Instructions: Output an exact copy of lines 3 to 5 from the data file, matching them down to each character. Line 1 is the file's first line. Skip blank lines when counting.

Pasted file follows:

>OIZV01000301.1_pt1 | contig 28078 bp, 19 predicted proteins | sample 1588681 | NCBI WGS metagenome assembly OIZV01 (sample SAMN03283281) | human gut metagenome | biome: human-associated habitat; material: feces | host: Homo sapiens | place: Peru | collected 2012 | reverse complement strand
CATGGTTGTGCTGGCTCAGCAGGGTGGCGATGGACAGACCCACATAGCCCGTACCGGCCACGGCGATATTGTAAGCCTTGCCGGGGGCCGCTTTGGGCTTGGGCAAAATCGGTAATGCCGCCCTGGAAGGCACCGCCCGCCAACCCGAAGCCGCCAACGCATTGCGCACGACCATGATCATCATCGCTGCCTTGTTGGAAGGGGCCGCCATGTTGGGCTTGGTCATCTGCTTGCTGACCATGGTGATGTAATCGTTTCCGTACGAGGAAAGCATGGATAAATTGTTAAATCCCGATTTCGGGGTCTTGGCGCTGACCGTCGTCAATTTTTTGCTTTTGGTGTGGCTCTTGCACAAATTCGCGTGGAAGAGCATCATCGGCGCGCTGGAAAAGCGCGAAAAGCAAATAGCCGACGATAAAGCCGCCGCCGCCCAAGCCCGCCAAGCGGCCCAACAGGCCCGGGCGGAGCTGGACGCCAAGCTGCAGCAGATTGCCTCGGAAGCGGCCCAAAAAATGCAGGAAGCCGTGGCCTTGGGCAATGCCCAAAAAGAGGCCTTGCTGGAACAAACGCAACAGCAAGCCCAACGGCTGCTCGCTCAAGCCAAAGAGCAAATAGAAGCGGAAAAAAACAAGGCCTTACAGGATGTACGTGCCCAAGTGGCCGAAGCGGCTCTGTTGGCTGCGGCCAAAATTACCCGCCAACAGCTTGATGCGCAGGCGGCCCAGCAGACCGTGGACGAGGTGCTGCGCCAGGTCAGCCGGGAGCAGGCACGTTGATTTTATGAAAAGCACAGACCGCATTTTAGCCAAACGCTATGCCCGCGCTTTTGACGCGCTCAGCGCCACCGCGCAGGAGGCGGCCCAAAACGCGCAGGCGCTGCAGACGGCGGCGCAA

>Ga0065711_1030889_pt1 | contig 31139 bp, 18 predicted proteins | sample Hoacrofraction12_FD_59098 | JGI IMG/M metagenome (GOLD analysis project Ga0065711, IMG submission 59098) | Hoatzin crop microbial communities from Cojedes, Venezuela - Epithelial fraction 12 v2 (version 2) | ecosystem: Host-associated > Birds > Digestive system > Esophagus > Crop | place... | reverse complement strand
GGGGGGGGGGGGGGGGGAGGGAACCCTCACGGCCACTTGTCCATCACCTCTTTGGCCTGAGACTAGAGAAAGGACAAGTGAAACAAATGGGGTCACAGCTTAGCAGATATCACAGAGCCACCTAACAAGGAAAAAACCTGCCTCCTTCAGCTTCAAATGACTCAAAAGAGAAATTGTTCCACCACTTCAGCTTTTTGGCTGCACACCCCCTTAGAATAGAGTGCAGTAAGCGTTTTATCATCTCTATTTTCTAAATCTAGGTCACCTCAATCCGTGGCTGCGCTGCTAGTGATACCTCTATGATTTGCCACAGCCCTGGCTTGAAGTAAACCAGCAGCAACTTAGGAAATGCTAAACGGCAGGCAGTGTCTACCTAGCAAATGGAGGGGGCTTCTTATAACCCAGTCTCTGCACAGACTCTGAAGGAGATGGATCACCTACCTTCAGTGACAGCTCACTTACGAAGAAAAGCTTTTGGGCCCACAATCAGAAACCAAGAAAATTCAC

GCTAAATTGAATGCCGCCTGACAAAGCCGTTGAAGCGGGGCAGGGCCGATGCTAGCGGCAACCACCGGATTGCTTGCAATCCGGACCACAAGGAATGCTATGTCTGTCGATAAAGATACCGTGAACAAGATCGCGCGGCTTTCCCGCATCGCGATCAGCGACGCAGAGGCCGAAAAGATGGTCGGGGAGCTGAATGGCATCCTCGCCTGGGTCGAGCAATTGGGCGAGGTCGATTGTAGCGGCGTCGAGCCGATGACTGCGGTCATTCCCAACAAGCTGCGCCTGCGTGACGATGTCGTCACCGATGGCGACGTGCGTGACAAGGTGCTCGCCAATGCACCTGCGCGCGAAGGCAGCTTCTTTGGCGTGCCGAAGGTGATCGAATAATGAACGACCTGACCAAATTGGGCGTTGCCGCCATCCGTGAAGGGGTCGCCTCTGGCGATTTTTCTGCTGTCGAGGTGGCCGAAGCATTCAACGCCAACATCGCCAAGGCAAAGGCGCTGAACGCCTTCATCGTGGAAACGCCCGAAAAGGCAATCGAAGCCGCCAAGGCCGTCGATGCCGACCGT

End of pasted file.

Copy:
>Ga0065711_1030889_pt1 | contig 31139 bp, 18 predicted proteins | sample Hoacrofraction12_FD_59098 | JGI IMG/M metagenome (GOLD analysis project Ga0065711, IMG submission 59098) | Hoatzin crop microbial communities from Cojedes, Venezuela - Epithelial fraction 12 v2 (version 2) | ecosystem: Host-associated > Birds > Digestive system > Esophagus > Crop | place... | reverse complement strand
GGGGGGGGGGGGGGGGGAGGGAACCCTCACGGCCACTTGTCCATCACCTCTTTGGCCTGAGACTAGAGAAAGGACAAGTGAAACAAATGGGGTCACAGCTTAGCAGATATCACAGAGCCACCTAACAAGGAAAAAACCTGCCTCCTTCAGCTTCAAATGACTCAAAAGAGAAATTGTTCCACCACTTCAGCTTTTTGGCTGCACACCCCCTTAGAATAGAGTGCAGTAAGCGTTTTATCATCTCTATTTTCTAAATCTAGGTCACCTCAATCCGTGGCTGCGCTGCTAGTGATACCTCTATGATTTGCCACAGCCCTGGCTTGAAGTAAACCAGCAGCAACTTAGGAAATGCTAAACGGCAGGCAGTGTCTACCTAGCAAATGGAGGGGGCTTCTTATAACCCAGTCTCTGCACAGACTCTGAAGGAGATGGATCACCTACCTTCAGTGACAGCTCACTTACGAAGAAAAGCTTTTGGGCCCACAATCAGAAACCAAGAAAATTCAC

GCTAAATTGAATGCCGCCTGACAAAGCCGTTGAAGCGGGGCAGGGCCGATGCTAGCGGCAACCACCGGATTGCTTGCAATCCGGACCACAAGGAATGCTATGTCTGTCGATAAAGATACCGTGAACAAGATCGCGCGGCTTTCCCGCATCGCGATCAGCGACGCAGAGGCCGAAAAGATGGTCGGGGAGCTGAATGGCATCCTCGCCTGGGTCGAGCAATTGGGCGAGGTCGATTGTAGCGGCGTCGAGCCGATGACTGCGGTCATTCCCAACAAGCTGCGCCTGCGTGACGATGTCGTCACCGATGGCGACGTGCGTGACAAGGTGCTCGCCAATGCACCTGCGCGCGAAGGCAGCTTCTTTGGCGTGCCGAAGGTGATCGAATAATGAACGACCTGACCAAATTGGGCGTTGCCGCCATCCGTGAAGGGGTCGCCTCTGGCGATTTTTCTGCTGTCGAGGTGGCCGAAGCATTCAACGCCAACATCGCCAAGGCAAAGGCGCTGAACGCCTTCATCGTGGAAACGCCCGAAAAGGCAATCGAAGCCGCCAAGGCCGTCGATGCCGACCGT